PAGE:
The original Steppenwolf debuted in Jack Kirby’s New Gods series in the ’70s. Since the New Gods played a pivotal role in the Super Powers line of the ’80s, Steppenwolf (and a few other Fourth World characters) was redesigned for his appearance in that line by his creator, Jack Kirby. Kirby shifted his creation from a flourishy green and yellow color scheme to a darker, more spike-laden brown, red, and black scheme. It’s a hostile, angry-looking design that seems tailor-made for catching the attention of kids, and it still holds up well today.
Steppenwolf debuted as a variant to the original Steppenwolf in the 11th wave of DC Universe Classics, also called the “Kilowog wave.” He did not come with a C&C part, though, instead coming with a Super Powers stand.
While my primary fealty is usually to the original comic interpretations of characters, I have to admit it would have been a damn shame if this version of Steppenwolf had been totally ignored. DCUC clearly made it a mission to deliver Super Powers versions of characters when they could, and thankfully they found a way to provide both figures through use of well-done overlays and newly sculpted parts on the stock medium-sized DCUC body. It was a win-win scenario because neither figure suffered, which meant neither collecting faction suffered either. And there are always factions.
Bringing in Kirby to do the redesign offers a bit of legitimacy to Steppenwolf’s redesign in my eyes. Though he differs from his original design drastically, he still feels as though he came from a place called Apokolips. Or is a Mad Max character. Either way, I’m cool with him.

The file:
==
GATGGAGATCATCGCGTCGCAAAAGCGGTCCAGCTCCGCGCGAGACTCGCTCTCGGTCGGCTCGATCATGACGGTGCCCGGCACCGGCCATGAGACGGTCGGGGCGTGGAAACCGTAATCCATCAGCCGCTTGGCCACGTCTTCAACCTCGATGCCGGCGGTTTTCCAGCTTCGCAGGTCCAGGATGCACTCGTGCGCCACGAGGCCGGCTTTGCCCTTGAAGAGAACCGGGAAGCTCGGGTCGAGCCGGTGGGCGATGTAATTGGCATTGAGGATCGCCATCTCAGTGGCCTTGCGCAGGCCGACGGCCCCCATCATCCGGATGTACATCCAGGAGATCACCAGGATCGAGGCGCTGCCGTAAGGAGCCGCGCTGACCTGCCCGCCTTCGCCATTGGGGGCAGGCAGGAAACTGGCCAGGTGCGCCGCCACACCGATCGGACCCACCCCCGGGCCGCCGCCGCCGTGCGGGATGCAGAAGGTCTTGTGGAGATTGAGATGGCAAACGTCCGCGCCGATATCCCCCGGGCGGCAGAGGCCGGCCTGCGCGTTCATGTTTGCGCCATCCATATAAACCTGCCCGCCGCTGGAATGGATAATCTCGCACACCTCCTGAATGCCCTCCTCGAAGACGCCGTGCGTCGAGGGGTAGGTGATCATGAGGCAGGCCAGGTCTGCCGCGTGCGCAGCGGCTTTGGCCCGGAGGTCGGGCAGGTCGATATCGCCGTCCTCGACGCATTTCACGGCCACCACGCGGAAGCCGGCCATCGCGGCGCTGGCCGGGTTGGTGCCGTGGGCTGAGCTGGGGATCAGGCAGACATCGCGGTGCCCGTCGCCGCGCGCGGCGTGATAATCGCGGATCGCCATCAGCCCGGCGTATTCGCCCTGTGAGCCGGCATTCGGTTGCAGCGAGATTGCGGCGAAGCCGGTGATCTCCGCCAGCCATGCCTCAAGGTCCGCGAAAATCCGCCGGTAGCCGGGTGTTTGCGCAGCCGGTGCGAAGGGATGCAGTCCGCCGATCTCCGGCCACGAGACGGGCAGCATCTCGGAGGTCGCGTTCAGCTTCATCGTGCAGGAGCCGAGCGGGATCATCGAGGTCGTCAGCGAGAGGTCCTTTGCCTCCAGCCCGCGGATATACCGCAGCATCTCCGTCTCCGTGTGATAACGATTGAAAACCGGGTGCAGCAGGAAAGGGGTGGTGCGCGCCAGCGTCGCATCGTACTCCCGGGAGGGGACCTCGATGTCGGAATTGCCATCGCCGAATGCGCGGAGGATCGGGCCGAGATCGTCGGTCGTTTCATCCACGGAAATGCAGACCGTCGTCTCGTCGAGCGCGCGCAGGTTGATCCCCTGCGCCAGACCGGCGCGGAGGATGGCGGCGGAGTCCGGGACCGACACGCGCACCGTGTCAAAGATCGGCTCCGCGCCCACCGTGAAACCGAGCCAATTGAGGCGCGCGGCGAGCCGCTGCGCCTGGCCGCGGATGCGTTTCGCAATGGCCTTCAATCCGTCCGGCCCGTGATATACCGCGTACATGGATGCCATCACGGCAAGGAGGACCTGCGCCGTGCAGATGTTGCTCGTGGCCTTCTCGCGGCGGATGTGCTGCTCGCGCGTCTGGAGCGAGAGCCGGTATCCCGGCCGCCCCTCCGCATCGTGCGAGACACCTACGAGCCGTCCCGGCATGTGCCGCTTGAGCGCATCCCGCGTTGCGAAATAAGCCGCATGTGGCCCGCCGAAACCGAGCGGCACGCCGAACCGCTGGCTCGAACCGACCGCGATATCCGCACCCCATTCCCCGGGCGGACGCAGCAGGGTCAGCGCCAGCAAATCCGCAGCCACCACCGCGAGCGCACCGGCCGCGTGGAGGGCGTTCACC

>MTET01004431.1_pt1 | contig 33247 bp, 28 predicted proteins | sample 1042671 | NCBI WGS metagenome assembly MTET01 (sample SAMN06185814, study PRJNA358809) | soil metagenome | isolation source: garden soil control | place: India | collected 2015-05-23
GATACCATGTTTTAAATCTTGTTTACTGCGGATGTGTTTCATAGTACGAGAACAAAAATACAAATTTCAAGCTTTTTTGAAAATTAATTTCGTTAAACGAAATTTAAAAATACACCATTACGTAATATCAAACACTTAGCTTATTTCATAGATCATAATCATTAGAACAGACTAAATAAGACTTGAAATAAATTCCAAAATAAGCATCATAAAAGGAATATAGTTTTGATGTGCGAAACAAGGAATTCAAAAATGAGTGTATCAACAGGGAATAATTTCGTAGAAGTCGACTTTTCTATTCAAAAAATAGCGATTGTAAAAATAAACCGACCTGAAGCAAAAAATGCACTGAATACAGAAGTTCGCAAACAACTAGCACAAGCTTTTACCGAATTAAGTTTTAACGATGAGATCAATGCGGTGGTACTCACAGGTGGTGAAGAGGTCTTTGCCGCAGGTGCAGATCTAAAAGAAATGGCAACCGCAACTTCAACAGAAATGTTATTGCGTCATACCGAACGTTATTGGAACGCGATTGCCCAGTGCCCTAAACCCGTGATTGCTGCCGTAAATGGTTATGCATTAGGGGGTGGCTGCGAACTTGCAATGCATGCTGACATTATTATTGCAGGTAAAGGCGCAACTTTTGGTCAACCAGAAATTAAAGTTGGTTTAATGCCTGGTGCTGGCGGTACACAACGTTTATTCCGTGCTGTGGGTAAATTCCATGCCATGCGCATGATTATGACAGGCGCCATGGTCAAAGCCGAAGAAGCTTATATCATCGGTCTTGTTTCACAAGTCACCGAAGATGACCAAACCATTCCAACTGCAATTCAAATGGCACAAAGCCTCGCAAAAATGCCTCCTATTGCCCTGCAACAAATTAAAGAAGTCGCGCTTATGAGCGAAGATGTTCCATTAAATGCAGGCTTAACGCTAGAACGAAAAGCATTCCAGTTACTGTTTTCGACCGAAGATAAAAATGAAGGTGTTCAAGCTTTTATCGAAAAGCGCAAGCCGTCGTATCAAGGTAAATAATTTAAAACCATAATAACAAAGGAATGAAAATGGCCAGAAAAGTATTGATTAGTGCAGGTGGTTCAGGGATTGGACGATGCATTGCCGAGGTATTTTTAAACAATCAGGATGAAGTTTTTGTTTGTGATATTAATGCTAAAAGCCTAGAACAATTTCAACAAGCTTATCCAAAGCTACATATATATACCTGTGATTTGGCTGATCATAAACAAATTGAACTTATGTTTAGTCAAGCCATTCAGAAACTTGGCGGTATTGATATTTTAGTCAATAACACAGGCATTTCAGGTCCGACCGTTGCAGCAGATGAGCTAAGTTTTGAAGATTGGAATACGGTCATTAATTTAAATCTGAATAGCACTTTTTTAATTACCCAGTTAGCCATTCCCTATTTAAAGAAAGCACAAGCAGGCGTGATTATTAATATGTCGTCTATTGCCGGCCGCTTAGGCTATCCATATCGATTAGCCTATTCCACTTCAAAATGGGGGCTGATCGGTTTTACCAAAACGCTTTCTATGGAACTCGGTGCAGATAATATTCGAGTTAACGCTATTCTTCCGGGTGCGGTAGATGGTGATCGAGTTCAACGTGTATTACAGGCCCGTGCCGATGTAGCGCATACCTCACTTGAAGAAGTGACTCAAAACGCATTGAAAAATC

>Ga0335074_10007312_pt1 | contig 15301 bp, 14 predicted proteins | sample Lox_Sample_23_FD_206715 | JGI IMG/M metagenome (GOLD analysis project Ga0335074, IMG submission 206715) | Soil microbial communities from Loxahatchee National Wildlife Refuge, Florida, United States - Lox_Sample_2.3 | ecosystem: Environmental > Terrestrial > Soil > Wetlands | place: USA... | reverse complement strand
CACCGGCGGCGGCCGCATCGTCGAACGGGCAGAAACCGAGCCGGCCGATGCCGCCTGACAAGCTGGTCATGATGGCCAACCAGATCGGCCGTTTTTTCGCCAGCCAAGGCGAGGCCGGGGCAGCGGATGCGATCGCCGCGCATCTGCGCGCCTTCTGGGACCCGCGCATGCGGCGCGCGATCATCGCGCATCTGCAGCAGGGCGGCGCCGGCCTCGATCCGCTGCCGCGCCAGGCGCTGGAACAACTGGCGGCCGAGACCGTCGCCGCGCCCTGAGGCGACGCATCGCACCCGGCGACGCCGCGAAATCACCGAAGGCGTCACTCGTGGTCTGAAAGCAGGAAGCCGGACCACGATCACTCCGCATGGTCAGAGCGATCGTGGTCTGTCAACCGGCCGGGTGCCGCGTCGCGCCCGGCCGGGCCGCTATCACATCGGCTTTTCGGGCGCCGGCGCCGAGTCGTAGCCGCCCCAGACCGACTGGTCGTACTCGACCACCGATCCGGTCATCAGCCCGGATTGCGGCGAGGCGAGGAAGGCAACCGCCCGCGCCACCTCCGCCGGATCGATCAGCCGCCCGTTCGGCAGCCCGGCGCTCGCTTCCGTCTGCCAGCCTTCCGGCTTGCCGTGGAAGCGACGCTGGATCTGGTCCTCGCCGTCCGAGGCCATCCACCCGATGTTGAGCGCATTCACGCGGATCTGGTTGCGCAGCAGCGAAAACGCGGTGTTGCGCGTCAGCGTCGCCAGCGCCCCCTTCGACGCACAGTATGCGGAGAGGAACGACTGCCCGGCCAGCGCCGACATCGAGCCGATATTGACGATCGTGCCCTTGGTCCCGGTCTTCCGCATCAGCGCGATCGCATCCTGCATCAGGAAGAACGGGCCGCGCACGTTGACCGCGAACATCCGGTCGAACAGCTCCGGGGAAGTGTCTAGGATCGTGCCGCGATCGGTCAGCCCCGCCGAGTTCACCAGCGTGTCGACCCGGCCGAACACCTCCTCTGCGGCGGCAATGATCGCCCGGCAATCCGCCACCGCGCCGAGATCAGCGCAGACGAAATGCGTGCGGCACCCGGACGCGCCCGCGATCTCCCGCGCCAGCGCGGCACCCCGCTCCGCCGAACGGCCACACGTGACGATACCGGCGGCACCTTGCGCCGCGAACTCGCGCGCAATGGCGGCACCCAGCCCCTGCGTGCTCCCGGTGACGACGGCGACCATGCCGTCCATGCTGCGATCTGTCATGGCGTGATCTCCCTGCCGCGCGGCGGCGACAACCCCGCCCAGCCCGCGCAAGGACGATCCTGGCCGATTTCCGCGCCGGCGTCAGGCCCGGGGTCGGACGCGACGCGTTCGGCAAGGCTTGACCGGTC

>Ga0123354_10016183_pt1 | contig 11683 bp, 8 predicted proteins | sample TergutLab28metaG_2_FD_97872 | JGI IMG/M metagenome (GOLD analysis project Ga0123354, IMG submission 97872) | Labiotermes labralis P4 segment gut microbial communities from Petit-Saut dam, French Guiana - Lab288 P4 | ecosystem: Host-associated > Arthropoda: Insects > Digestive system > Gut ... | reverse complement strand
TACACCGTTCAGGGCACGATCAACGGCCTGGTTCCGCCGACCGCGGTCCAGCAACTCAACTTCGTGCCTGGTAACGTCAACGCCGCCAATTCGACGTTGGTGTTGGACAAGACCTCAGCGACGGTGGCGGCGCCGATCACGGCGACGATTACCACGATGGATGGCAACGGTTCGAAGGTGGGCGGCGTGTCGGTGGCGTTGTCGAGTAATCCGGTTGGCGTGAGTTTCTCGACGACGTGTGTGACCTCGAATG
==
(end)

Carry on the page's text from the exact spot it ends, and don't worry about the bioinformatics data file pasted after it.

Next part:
Steppenwolf features a new head, overlays, backpack, his signature electro-axe, new shins, and a brilliant use of shoulder covers. The end result is a figure that looks exactly like his original Super Powers figure.
His axe is connected to his backpack by a flexible plastic cord that doesn’t inhibit his ability to get into a wide variety of poses. There’s a connector to snap his axe in place for when he’s reading the latest issue of Cosmopolitan.
Steppenwolf’s backpack has one noteworthy little easter egg. Over in the Masters of the Universe Classics line, the Four Horseman have been incorporating sculpted, yet functionless dials into various MOTUC figures to represent the dials that were used to activate the random action features. The original SP Steppenwolf’s “Power Action Electro-Chop” action feature was activated by squeezing his legs together and he had no dial, but I’m assuming this was just a fun little thing they threw in to acknowledge his original figure’s action-feature beginnings. Who knows. Well, I’m sure someone knows, but I don’t. Many MOTU fans have spoken ill of the decision to incorporate those dials, but I’ve always thought it was a pretty neat little addition that doesn’t detract from the figure. The dial can be anything.
Super Powers and its obvious influence on the line gets a lot of crap flung at it, but looking at this figure whose origins are steeped in SP-ness it’s pretty hard to see anything but an exceptionally cool figure with an actual comic book history, a pedigreed creator, and a welcome addition to the collection.